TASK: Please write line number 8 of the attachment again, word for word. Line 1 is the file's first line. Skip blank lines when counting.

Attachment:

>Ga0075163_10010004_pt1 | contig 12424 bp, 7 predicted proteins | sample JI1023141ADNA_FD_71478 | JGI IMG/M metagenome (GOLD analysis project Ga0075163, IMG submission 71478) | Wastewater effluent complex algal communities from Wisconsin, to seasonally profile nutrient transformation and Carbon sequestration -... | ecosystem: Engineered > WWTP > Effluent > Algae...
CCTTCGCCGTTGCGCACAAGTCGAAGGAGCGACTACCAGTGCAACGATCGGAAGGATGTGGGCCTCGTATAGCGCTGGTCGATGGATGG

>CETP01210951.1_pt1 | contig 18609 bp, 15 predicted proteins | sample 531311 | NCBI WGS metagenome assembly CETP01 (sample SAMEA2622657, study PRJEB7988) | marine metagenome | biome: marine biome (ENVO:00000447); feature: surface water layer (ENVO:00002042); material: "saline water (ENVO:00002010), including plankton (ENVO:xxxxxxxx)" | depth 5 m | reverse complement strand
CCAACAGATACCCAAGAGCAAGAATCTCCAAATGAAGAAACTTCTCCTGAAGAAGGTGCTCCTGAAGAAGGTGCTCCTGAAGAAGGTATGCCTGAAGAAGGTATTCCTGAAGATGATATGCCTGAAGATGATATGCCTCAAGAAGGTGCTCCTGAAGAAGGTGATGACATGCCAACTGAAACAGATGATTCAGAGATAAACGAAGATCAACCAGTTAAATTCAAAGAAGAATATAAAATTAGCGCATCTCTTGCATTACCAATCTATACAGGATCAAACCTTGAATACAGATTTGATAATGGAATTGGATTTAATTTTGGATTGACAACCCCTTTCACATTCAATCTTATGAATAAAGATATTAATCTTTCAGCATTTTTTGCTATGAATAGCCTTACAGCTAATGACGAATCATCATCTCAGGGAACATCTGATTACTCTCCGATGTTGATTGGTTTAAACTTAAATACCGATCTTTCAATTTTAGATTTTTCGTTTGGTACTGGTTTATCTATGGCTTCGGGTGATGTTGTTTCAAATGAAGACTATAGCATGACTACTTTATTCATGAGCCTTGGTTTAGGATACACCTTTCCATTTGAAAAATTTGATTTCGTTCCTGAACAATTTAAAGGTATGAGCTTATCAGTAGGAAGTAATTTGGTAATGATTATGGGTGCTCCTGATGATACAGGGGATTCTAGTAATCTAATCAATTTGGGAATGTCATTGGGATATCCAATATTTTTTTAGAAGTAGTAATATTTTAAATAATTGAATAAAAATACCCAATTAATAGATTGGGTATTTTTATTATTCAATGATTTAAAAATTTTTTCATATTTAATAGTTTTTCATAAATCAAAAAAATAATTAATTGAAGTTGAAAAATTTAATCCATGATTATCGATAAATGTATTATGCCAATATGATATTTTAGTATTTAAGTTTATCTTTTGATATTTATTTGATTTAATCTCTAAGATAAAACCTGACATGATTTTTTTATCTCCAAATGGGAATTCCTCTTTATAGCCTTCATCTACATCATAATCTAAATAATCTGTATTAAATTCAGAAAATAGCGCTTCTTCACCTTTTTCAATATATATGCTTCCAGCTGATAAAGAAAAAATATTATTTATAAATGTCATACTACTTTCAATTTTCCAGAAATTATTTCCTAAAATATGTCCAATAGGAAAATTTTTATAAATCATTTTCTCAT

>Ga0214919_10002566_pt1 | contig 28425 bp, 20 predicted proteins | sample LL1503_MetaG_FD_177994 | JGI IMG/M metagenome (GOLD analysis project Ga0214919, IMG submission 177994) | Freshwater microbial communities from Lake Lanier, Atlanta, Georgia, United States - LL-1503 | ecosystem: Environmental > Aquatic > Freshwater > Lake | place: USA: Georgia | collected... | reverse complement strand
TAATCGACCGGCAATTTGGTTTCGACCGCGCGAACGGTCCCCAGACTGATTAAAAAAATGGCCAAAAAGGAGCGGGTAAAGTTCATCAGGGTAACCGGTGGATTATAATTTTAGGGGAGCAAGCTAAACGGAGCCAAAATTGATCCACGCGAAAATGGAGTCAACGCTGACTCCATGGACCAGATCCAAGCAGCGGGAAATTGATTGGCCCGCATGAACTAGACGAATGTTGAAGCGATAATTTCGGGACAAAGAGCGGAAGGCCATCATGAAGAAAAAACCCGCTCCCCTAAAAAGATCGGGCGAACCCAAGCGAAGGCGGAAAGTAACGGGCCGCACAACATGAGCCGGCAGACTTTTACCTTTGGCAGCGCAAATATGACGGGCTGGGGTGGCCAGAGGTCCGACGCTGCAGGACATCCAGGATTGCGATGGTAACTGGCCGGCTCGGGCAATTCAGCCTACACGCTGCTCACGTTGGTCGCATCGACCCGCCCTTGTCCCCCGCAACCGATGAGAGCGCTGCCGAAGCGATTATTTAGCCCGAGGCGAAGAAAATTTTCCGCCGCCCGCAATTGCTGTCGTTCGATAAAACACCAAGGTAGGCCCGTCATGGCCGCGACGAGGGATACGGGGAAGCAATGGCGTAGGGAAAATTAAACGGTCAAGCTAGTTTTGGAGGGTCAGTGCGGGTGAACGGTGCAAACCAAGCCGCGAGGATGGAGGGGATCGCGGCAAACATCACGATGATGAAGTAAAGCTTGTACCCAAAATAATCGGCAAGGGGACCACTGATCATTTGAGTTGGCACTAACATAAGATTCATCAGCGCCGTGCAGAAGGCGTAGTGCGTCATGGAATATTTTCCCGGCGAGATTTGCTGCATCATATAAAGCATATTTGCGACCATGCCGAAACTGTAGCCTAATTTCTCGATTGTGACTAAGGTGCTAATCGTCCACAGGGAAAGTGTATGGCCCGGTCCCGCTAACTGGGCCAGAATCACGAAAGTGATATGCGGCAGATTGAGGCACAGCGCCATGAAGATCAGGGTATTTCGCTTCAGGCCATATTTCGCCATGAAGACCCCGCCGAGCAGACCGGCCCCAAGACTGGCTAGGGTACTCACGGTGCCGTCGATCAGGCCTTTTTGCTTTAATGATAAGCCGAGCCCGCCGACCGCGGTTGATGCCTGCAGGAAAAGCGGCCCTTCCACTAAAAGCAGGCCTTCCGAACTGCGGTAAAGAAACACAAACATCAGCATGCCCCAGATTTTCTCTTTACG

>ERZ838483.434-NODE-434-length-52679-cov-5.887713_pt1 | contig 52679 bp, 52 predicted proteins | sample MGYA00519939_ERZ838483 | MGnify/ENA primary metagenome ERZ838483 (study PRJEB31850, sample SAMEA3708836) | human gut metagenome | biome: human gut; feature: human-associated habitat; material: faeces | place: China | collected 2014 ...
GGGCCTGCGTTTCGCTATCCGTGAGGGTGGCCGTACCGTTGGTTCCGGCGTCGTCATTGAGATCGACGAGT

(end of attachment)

GGGCCTGCGTTTCGCTATCCGTGAGGGTGGCCGTACCGTTGGTTCCGGCGTCGTCATTGAGATCGACGAGT